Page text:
News / Europe

    British Judge Clears Wikileaks Founder for Extradition to Sweden

    The founder of WikiLeaks website Julian Assange arrives for his extradition hearing at Belmarsh Magistrates' Court in London, February 24, 2011.
    The founder of WikiLeaks website Julian Assange arrives for his extradition hearing at Belmarsh Magistrates' Court in London, February 24, 2011.
    Selah Hennessy

    A judge in Britain has ruled that Wikileaks founder Julian Assange should be extradited to Sweden to face rape charges.

    Assange is accused of sexually assaulting one woman and raping another while he was in Sweden last year.  He was defiant in response to the verdict.  "It comes as no surprise, but it is nonetheless wrong," he said.

    Assange has been fighting extradition since he was arrested and released on bail in December.  He has consistently said the allegations against him, made by two women last August, are false.

    He said Thursday that the European arrest warrant system had gone "amok," and he now fears being thrown into a legal system he does not understand using a language he does not speak.

    Assange says he will appeal Thursday’s decision. “There was no consideration during this entire process as to the merits of the allegations made against me, no consideration or examination of even the complaints made in Sweden.  And of course we have always known that we would appeal, we have always known that in all likelihood we would have to appeal,” he said.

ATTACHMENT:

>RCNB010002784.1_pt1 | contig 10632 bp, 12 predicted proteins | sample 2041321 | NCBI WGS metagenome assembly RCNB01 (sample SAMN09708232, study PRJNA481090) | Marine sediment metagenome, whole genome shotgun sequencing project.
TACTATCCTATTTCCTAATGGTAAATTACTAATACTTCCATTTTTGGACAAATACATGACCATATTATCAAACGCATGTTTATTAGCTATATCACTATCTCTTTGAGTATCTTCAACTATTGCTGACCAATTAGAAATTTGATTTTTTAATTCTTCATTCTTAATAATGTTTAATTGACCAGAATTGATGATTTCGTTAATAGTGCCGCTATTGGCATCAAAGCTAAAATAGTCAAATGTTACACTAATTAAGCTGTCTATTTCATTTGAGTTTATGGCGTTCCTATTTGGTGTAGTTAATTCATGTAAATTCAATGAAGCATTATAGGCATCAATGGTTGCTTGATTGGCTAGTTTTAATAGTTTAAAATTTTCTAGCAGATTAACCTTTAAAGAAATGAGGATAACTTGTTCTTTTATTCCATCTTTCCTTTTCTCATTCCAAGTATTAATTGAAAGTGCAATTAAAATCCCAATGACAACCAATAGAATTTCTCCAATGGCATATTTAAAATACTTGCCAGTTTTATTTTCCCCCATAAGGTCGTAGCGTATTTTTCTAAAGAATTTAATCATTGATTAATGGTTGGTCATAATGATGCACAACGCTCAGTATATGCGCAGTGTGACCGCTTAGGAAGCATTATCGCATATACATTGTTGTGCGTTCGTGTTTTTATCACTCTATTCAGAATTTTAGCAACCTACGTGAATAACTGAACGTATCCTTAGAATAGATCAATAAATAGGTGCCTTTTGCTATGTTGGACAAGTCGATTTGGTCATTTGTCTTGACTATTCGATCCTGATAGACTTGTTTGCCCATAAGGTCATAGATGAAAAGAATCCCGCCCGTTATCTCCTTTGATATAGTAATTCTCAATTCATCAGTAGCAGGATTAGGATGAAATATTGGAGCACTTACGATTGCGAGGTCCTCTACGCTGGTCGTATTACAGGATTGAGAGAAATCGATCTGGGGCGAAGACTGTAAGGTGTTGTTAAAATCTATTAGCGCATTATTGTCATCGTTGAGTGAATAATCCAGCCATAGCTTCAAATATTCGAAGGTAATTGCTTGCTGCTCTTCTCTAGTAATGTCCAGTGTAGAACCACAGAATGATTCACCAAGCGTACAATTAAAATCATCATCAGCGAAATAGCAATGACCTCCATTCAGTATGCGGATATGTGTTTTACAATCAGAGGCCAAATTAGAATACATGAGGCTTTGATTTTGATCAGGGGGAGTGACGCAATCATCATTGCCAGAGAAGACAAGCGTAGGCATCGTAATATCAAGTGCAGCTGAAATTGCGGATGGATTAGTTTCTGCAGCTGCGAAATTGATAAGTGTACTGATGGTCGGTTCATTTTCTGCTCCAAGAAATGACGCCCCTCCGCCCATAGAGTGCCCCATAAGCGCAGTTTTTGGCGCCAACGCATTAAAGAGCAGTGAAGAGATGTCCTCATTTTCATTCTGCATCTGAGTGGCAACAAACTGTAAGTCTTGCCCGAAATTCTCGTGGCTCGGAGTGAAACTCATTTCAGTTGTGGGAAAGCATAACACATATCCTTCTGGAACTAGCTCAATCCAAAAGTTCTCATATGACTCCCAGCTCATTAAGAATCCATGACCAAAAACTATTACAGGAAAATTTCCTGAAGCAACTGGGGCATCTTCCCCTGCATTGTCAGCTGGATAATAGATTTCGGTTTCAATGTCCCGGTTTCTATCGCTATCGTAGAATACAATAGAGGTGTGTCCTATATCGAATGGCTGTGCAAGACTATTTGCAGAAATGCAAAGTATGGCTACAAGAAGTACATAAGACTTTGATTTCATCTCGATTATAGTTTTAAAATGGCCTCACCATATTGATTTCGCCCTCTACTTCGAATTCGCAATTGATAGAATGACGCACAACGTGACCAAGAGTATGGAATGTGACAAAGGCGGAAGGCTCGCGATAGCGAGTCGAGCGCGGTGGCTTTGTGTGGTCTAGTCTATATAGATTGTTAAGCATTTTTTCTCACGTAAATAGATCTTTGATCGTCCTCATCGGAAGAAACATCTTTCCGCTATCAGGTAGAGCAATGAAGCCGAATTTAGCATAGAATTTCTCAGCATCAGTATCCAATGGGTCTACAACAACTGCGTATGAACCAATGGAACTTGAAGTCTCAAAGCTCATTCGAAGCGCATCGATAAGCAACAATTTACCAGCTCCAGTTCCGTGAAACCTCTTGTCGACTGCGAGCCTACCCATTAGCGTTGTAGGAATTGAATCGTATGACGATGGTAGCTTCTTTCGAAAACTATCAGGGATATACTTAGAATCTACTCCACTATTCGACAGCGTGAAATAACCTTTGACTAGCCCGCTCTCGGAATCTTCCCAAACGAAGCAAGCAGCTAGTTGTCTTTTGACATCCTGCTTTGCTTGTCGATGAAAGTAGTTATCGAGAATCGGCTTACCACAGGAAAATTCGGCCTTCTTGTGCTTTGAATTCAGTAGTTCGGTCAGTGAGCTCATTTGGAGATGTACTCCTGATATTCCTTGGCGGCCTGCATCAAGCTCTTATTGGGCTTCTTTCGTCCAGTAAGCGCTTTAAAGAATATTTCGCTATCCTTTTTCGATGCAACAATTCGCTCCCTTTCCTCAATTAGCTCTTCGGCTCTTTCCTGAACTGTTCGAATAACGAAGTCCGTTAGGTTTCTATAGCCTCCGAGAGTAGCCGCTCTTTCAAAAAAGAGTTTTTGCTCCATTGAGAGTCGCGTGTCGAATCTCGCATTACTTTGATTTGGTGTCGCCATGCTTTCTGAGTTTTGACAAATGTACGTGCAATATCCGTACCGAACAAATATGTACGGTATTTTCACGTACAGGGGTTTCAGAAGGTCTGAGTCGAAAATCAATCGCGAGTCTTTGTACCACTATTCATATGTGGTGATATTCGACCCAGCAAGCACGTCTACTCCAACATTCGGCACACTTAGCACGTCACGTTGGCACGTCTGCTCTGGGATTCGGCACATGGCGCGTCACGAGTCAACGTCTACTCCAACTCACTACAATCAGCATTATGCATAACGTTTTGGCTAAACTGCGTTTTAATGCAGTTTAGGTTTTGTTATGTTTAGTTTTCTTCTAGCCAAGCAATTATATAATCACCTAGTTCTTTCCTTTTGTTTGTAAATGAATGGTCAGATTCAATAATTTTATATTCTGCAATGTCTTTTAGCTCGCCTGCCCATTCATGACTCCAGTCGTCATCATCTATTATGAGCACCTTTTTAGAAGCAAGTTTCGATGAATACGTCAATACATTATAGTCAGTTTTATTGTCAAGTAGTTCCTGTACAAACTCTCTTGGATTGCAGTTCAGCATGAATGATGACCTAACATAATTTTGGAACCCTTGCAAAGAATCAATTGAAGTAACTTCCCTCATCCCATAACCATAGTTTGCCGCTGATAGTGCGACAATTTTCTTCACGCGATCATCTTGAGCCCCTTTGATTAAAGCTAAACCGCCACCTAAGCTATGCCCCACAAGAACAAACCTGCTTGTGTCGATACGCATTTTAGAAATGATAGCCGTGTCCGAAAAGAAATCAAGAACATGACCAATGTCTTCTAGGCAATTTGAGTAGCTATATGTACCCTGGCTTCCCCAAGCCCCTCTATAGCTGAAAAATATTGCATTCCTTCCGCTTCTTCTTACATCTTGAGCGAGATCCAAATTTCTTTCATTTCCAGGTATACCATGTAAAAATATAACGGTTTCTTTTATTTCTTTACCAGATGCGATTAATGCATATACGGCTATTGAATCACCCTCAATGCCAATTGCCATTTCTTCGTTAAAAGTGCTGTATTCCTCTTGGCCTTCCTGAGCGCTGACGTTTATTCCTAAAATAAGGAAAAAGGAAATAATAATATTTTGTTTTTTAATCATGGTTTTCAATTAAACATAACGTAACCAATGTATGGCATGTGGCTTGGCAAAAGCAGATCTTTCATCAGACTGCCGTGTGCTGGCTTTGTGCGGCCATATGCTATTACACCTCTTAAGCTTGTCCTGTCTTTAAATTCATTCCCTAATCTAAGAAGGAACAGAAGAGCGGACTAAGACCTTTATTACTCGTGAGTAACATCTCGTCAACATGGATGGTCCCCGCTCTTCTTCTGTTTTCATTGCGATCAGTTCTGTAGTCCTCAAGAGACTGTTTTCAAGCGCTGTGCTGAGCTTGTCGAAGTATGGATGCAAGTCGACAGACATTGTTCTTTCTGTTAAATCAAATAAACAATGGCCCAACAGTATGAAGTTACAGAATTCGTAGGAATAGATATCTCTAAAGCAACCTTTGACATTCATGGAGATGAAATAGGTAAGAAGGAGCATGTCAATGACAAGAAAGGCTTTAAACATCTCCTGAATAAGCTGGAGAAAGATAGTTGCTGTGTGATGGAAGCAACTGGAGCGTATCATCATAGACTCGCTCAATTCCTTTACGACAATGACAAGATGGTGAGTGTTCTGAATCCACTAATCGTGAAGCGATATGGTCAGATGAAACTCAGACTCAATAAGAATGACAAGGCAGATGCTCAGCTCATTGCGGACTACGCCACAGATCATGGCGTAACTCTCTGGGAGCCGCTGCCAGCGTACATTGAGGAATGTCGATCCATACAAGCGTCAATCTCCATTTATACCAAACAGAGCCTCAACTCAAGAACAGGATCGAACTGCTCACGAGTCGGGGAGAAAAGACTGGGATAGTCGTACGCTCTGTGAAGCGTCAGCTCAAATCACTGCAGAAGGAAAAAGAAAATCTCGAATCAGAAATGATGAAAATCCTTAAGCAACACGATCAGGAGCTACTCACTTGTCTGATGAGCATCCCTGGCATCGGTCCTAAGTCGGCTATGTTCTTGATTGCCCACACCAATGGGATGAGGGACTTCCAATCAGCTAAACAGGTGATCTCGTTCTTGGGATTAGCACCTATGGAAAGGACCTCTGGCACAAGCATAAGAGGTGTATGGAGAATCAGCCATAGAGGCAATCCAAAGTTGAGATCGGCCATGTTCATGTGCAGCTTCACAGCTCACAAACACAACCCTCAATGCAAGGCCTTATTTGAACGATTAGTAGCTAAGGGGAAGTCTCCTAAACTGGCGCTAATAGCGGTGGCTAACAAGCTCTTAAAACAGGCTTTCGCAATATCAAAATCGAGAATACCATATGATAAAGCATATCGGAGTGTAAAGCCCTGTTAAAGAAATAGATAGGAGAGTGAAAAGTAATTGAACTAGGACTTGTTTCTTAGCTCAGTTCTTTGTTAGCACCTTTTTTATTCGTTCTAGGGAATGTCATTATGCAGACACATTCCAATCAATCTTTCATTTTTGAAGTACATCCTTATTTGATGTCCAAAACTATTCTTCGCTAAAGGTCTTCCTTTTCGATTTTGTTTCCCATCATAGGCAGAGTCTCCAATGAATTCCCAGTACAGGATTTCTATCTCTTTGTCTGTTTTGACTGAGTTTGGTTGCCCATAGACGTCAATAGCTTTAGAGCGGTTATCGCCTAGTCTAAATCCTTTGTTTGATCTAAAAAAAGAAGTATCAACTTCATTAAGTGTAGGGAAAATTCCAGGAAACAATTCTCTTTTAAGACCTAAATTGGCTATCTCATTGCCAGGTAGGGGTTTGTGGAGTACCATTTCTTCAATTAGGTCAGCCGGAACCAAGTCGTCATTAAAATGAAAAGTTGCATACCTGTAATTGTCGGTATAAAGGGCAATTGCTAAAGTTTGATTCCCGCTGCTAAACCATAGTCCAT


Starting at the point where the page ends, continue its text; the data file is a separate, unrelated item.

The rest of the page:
Assange’s website, Wikileaks, began releasing hundreds of thousands of secret U.S. diplomatic cables last year - a move that infuriated Washington.

    Assange and his legal team have said they fear his extradition to Sweden would be the first step towards extradition to the United States related to the postings on Wikileaks.

    Authorities in Washington are investigating whether Assange has broken any laws, but no charges have been filed.

    Ben Keith, a Britain-based lawyer specializing in extradition proceedings, says Assange’s fears may be unfounded. "I don't think it's a legitimate fear because he has the same protections in Sweden as he does in the United Kingdom. The United Kingdom is just as likely to extradite him to the United States as Sweden is," he said.

    Assange has seven days to lodge an appeal.

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